Box 1 | Familial endometrial cancer

From the following article:

Molecular mechanisms of oestrogen and SERMs in endometrial carcinogenesis

Yongfeng Shang

Nature Reviews Cancer 6, 360-368 (May 2006)

doi:10.1038/nrc1879

Even though most cases are sporadic, about 10% of endometrial carcinomas have a hereditary basis. Many of these cases are associated with hereditary non-polyposis colorectal cancer (HNPCC), a dominantly inherited syndrome with germline mutations in one of the DNA-mismatch repair (MMR) genes that can lead to microsatellite instability4. HNPCC is characterized by early development of cancer in the colon as well as in the endometrium, stomach, small intestine and ovary. Women with HNPCC have a tenfold higher lifetime risk of endometrial cancer compared with the general population, and that risk (42%) is even higher than that for colorectal carcinoma (30%)5. Hereditary endometrial cancer is more likely to occur at a younger age than the sporadic form. Also, it is characterized by a high stage and grade, cribriform growth pattern, mucinous differentiation and necrosis6.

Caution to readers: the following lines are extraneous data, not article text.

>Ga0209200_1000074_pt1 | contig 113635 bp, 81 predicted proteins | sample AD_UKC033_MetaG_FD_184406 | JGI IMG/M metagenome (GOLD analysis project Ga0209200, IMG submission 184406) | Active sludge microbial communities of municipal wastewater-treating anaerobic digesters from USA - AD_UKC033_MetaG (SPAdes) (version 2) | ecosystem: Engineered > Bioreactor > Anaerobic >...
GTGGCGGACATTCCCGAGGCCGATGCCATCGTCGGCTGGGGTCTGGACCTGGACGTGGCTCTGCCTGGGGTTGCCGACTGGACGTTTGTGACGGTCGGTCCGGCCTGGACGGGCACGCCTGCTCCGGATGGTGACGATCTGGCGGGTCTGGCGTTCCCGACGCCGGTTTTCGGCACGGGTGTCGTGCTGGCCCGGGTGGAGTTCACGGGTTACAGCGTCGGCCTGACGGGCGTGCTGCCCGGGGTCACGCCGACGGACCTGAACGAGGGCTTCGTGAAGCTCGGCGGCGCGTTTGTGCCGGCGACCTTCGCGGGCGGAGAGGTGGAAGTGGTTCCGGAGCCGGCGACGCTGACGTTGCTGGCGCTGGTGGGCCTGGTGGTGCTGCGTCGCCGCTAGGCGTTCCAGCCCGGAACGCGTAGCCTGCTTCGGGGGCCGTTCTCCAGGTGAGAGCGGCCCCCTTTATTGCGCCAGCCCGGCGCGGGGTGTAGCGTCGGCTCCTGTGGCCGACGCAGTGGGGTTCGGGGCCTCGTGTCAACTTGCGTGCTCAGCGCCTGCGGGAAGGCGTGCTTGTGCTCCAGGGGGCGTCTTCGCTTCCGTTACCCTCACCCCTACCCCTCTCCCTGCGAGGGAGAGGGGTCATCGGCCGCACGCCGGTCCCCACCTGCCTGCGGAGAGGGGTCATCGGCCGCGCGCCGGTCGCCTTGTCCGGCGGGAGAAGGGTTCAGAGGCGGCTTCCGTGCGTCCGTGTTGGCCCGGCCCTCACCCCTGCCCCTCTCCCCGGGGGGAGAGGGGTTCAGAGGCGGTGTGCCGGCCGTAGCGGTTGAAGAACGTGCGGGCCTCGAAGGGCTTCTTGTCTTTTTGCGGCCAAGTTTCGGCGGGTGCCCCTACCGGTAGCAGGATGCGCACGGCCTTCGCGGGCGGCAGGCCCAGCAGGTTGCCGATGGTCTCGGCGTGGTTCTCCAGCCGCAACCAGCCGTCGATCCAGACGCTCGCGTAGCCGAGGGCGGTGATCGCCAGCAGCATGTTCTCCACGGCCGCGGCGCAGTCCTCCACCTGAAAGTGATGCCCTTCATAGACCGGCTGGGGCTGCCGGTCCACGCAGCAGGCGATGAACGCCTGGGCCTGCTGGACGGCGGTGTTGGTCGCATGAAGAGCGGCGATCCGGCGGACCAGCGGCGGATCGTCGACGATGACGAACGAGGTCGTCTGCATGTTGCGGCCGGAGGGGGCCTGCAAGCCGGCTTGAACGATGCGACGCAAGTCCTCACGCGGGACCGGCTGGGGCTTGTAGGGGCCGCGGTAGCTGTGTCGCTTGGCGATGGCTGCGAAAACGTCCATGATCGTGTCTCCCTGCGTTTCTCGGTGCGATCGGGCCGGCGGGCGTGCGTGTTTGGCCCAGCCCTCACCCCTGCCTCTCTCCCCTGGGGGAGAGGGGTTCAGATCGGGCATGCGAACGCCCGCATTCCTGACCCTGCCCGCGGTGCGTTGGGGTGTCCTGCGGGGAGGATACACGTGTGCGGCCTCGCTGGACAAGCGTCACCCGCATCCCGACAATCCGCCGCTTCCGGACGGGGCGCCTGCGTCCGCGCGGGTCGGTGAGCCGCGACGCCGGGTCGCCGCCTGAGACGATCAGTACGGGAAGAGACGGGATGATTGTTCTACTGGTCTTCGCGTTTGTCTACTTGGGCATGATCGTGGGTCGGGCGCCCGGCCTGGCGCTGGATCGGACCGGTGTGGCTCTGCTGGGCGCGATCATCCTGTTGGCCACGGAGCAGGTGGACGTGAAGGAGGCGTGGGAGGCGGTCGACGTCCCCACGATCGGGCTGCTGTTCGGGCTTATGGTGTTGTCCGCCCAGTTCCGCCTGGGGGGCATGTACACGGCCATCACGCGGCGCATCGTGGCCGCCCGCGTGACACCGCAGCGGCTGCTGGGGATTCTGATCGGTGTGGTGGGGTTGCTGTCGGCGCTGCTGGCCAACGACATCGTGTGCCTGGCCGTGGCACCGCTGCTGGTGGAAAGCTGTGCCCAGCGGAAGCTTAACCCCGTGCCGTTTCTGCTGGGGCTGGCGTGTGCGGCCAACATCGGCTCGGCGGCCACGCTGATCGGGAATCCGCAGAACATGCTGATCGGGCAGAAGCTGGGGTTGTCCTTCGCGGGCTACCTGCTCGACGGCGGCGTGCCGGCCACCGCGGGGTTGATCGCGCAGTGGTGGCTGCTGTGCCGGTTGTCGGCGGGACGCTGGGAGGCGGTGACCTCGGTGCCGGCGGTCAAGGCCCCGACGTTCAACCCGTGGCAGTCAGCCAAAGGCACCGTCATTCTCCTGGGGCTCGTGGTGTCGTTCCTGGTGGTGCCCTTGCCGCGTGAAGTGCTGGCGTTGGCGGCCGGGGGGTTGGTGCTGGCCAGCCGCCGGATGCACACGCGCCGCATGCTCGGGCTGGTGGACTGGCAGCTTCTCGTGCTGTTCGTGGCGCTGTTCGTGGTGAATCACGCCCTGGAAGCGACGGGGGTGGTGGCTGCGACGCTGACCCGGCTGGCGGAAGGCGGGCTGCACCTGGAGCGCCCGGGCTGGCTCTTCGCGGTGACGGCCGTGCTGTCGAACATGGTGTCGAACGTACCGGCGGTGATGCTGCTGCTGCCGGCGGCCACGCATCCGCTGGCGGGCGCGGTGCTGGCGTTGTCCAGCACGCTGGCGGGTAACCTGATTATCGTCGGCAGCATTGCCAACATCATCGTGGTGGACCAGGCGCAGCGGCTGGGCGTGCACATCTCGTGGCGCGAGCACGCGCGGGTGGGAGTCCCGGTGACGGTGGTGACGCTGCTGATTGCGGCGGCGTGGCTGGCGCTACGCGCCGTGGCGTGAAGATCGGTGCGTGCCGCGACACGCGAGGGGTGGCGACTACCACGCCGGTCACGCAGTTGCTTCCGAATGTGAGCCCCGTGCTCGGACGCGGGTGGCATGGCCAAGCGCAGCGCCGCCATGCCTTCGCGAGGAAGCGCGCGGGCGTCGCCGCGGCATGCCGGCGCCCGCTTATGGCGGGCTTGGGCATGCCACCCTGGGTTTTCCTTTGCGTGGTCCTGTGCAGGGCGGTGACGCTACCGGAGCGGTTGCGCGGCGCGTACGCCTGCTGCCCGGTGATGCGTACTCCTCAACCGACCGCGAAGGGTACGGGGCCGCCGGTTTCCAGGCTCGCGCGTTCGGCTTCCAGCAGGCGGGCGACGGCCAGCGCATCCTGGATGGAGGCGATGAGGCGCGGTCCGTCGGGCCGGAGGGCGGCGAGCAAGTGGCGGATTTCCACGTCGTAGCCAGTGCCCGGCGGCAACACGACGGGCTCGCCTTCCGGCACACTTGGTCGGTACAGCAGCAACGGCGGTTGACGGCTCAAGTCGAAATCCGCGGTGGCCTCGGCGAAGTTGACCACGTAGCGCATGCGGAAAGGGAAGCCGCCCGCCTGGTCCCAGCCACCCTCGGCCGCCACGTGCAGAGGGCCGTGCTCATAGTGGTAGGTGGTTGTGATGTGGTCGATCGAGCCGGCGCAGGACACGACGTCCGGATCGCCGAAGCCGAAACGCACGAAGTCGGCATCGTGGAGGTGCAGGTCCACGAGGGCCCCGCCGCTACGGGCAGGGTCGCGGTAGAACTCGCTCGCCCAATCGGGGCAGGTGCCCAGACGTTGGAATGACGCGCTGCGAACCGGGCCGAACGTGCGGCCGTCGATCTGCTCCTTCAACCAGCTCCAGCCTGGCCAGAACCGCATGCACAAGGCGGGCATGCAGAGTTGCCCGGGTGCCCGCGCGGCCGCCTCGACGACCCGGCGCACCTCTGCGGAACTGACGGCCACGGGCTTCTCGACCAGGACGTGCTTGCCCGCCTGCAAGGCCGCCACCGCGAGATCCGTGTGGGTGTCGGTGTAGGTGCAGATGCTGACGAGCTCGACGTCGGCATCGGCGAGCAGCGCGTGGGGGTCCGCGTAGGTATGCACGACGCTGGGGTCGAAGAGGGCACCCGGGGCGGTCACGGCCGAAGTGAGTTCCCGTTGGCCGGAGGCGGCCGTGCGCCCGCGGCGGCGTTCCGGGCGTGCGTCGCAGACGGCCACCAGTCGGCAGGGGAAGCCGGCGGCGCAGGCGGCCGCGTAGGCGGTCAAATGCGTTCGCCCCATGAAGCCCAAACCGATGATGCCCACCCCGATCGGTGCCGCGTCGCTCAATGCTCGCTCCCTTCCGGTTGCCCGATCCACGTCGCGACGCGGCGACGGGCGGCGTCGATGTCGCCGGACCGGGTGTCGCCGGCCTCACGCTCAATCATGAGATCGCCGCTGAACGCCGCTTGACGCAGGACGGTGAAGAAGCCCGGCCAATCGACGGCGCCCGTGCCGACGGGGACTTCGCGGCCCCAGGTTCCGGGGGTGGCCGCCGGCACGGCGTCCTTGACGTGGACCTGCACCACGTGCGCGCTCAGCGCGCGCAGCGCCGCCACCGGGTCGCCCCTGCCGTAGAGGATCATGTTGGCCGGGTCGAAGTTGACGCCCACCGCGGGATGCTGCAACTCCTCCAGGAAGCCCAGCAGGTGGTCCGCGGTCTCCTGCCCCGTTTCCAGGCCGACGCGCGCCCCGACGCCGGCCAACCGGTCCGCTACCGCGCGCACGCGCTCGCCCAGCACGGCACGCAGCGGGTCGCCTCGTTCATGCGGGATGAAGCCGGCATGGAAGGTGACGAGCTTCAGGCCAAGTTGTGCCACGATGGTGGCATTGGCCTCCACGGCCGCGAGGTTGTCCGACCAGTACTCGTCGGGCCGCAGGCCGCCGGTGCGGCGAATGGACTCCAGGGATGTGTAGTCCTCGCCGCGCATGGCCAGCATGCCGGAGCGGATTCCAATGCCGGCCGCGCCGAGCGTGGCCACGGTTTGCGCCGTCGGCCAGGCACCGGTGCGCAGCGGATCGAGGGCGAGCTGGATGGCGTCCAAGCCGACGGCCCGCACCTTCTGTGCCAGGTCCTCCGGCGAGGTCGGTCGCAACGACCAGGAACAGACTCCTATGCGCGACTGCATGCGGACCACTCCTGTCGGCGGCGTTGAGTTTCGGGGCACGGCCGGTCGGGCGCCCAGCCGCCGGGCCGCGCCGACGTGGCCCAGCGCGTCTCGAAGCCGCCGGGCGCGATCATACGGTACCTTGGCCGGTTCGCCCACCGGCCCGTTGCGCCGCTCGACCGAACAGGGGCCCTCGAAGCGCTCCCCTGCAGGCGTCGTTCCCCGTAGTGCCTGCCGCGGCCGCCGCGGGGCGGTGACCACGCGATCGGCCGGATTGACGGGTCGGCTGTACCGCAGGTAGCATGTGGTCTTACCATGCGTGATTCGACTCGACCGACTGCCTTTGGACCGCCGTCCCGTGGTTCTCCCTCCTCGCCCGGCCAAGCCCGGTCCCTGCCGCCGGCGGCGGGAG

MMR gene mutations are generally not found in sporadic type I endometrial carcinomas but, instead, MMR genes might be inactivated or silenced in some of these cancers by epigenetic mechanisms such as promoter hypermethylation149. The normal function of MMR genes and their association with endometrial cancer are illustrated below. DNA replication leads to occasional errors that are repaired by the MMR proteins MSH2 (mutS homologue 2), MSH3, MSH6, MLH1 (mutL homologue 1), PMS1 (postmeitoic segregation increased 1) and PMS2. Familial defects in the genes that encode these proteins leads to instability of various microsatellites, which can cause endometrial cancer.

Molecular mechanisms of oestrogen and SERMs in endometrial carcinogenesis